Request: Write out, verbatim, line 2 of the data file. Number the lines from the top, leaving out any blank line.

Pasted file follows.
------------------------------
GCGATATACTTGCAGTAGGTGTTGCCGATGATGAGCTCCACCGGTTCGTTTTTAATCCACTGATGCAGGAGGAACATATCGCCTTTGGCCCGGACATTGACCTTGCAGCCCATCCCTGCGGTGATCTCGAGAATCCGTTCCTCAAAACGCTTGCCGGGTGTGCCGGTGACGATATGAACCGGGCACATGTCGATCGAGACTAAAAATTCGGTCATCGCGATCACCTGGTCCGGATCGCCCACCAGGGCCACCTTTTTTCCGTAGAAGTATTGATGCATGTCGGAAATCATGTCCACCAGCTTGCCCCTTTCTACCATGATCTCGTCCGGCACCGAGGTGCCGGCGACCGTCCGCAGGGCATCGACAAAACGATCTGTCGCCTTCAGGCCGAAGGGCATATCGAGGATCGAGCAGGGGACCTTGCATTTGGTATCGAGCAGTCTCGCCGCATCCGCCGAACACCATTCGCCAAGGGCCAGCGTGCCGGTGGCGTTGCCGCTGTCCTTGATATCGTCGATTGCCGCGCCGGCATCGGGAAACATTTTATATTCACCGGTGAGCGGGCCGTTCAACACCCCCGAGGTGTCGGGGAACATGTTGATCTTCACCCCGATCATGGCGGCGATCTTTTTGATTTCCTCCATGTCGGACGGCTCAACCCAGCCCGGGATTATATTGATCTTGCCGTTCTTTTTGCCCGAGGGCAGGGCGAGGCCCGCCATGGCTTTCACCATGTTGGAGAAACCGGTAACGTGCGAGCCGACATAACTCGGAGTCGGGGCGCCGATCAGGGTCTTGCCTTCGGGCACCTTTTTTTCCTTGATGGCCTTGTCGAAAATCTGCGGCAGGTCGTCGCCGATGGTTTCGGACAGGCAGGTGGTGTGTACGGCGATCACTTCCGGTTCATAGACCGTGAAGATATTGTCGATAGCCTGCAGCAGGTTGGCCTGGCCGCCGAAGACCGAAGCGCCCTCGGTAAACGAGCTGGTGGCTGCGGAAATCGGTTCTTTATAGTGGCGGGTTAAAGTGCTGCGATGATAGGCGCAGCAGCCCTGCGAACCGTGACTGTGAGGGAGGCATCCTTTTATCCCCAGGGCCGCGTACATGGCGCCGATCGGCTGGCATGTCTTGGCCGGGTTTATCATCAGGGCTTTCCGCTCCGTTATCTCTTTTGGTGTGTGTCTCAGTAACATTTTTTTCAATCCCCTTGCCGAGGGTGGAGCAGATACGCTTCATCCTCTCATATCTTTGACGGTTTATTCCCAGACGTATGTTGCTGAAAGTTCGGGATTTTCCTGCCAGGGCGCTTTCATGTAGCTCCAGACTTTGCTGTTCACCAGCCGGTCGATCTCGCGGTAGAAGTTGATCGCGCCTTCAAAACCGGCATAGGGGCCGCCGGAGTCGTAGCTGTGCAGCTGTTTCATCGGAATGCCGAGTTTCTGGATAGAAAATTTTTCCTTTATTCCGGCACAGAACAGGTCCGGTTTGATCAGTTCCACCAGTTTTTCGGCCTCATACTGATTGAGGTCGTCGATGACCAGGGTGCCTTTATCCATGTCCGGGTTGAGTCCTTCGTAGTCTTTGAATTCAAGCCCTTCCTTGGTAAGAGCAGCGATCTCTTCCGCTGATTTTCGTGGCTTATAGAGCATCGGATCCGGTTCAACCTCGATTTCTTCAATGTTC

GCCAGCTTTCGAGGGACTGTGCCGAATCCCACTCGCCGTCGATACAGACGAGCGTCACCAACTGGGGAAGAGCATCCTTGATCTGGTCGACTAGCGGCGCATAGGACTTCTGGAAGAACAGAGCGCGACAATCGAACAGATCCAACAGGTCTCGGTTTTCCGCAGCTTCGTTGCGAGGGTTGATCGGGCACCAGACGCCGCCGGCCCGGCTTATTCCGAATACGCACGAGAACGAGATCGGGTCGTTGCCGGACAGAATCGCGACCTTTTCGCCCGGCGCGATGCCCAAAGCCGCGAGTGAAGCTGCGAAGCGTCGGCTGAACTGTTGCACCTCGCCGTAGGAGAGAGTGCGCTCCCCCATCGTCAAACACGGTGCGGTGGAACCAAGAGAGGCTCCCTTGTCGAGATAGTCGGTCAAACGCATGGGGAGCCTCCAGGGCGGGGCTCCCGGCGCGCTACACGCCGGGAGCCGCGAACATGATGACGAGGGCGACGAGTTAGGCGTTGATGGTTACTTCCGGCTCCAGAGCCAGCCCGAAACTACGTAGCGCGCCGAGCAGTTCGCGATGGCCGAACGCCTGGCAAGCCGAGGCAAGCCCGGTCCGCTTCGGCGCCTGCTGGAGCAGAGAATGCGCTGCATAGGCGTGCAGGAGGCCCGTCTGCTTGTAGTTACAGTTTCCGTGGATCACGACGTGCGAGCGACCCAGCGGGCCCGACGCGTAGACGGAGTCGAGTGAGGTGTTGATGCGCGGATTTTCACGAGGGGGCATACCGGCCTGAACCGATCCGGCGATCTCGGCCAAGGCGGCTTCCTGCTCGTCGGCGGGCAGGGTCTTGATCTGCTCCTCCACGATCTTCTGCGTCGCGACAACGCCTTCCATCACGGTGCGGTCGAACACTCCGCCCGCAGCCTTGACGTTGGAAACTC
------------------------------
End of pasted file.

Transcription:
GCCAGCTTTCGAGGGACTGTGCCGAATCCCACTCGCCGTCGATACAGACGAGCGTCACCAACTGGGGAAGAGCATCCTTGATCTGGTCGACTAGCGGCGCATAGGACTTCTGGAAGAACAGAGCGCGACAATCGAACAGATCCAACAGGTCTCGGTTTTCCGCAGCTTCGTTGCGAGGGTTGATCGGGCACCAGACGCCGCCGGCCCGGCTTATTCCGAATACGCACGAGAACGAGATCGGGTCGTTGCCGGACAGAATCGCGACCTTTTCGCCCGGCGCGATGCCCAAAGCCGCGAGTGAAGCTGCGAAGCGTCGGCTGAACTGTTGCACCTCGCCGTAGGAGAGAGTGCGCTCCCCCATCGTCAAACACGGTGCGGTGGAACCAAGAGAGGCTCCCTTGTCGAGATAGTCGGTCAAACGCATGGGGAGCCTCCAGGGCGGGGCTCCCGGCGCGCTACACGCCGGGAGCCGCGAACATGATGACGAGGGCGACGAGTTAGGCGTTGATGGTTACTTCCGGCTCCAGAGCCAGCCCGAAACTACGTAGCGCGCCGAGCAGTTCGCGATGGCCGAACGCCTGGCAAGCCGAGGCAAGCCCGGTCCGCTTCGGCGCCTGCTGGAGCAGAGAATGCGCTGCATAGGCGTGCAGGAGGCCCGTCTGCTTGTAGTTACAGTTTCCGTGGATCACGACGTGCGAGCGACCCAGCGGGCCCGACGCGTAGACGGAGTCGAGTGAGGTGTTGATGCGCGGATTTTCACGAGGGGGCATACCGGCCTGAACCGATCCGGCGATCTCGGCCAAGGCGGCTTCCTGCTCGTCGGCGGGCAGGGTCTTGATCTGCTCCTCCACGATCTTCTGCGTCGCGACAACGCCTTCCATCACGGTGCGGTCGAACACTCCGCCCGCAGCCTTGACGTTGGAAACTC